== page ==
Bush lowballs border wall mileage
Texas Land Commissioner George P. Bush wants to continue a project left unfinished by former President Donald Trump.
As part of his recently-launched bid to unseat Texas Attorney General Ken Paxton in the 2022 Republican primary, Bush has designs to join other state leaders in finishing the border wall using state resources.
In a June 9 interview on Fox Business, Bush took a moment to blast Vice President Kamala Harris and the Biden administration for its perceived inaction in response to the influx of migrants arriving at the southern U.S. border.
“There’s absolutely no sense of urgency,” Bush told Fox Business host Maria Bartiromo. “We see an uncompleted wall that was duly appropriated dollars during the Trump days to build over 700 miles. Only 150 miles were constructed.”
Continuing construction on the border wall in Texas is emerging as a popular commitment among Texas Republican leaders and candidates as the Republican primary cycle begins. It is one of former Republican state Sen. Don Huffines’ central campaign pledges in his campaign for governor. And on Wednesday, Gov. Greg Abbott announced that his office would be pursuing construction of a state-owned border wall financed by $250 million from the state combined with private donations solicited online.
Trump indeed fell short of his original border wall goals. His 2016 campaign initially promised 1,000 miles of barriers along the 2,000 miles of the U.S.-Mexico border, but by 2017 that goal shifted to “anywhere from 700 to 900 miles.” In 2020 the goalposts moved again to “about 537 miles altogether.” And before Trump left office, he claimed to have “completed the wall” with about 450 miles of barriers constructed.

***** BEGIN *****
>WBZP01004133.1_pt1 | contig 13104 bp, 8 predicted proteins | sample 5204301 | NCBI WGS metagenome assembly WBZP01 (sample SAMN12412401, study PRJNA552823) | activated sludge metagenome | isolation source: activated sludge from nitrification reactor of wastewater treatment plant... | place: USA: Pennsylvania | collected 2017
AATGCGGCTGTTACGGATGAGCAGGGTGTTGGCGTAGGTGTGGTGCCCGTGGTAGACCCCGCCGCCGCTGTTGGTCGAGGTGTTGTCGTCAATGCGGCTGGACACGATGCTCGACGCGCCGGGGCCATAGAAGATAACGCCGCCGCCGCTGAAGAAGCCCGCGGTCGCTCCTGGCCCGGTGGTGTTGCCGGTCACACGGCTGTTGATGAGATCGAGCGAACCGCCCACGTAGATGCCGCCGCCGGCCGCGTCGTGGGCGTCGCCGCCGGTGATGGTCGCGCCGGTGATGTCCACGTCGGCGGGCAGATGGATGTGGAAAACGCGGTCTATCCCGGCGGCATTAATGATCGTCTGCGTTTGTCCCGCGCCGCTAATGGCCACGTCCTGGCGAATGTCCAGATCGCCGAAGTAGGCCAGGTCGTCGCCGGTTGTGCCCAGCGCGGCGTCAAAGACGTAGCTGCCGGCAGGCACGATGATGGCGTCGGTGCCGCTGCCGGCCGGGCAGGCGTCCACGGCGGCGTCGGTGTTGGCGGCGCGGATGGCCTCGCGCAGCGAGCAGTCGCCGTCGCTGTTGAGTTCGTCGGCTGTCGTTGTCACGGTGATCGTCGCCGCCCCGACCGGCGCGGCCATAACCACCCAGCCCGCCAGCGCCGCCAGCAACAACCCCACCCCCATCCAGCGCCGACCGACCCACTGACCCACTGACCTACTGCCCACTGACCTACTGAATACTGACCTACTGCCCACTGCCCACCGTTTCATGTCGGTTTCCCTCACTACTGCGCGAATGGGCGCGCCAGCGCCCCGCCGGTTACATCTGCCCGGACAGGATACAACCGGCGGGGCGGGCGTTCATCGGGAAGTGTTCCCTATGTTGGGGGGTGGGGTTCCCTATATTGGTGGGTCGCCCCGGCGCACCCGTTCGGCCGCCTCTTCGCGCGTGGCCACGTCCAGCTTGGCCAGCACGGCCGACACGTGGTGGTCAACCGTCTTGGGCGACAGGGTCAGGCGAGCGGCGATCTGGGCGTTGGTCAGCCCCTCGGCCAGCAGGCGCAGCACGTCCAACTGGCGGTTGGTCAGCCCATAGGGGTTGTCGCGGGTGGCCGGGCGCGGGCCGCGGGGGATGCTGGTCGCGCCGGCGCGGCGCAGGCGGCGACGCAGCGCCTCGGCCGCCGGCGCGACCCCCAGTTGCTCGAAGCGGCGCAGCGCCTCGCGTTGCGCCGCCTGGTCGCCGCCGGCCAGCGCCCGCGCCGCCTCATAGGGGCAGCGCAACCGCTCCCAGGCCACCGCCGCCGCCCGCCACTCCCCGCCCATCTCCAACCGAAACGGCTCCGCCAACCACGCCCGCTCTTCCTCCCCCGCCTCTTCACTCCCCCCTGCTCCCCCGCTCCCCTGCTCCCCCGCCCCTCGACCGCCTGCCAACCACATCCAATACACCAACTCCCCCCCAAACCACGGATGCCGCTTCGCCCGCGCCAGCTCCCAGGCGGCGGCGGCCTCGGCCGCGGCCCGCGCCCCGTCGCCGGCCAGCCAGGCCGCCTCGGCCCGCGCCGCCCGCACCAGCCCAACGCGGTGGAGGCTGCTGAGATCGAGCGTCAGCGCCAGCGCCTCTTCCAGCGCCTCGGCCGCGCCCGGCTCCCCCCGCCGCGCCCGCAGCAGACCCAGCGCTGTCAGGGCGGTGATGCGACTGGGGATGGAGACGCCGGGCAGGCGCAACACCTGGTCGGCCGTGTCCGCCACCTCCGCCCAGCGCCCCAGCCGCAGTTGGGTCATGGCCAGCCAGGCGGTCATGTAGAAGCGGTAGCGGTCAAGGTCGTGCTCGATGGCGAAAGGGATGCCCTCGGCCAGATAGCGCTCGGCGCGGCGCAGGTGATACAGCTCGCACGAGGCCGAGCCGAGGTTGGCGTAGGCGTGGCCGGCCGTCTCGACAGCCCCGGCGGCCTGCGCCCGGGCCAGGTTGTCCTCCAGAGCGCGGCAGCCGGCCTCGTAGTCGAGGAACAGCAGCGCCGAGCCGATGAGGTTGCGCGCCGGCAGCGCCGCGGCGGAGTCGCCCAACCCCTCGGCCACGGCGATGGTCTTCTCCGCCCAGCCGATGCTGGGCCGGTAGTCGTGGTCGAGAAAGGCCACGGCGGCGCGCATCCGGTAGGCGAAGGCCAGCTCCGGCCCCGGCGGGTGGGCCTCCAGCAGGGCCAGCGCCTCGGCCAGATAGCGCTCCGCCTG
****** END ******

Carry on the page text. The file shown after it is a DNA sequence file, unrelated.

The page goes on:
Is Bush lowballing Trump’s border wall achievements, or was Trump exaggerating the number of miles that were constructed during his term?
On Jan. 8, during the final weeks of Trump’s tenure, U.S. Customs and Border Protection released a border wall status memo detailing additions made between 2017 and 2020.
According to the memo, about 738 miles of barriers were planned. Of those, about 453 miles were completed, and the remaining 285 miles were either under construction or in the pre-construction phase, which President Joe Biden ceased upon entering office. Only about 17 of these miles were constructed in Texas all within the Rio Grande Valley sector.
There are several ways to count border wall miles. U.S. Customs and Border Protection divides wall barriers into several different categories. There are walls constructed in locations where no barriers previously existed, and walls constructed in place of dilapidated or outdated designs. There are barriers built as “primary walls,” which people walking across the border would encounter first, and barriers built as “secondary walls,” which run behind the length of primary walls along some sections.
Of the 453 completed miles, about 47 miles of primary walls and 33 miles of secondary walls were constructed where no barriers previously existed. And 351 miles of primary walls and 22 miles of secondary walls were constructed to replace dilapidated or outdated designs.
Read the full story and see how Bush’s claim rated at PolitiFact Texas. And listen to an interview with PolitiFact’s Brandon Mulder in the audio player above.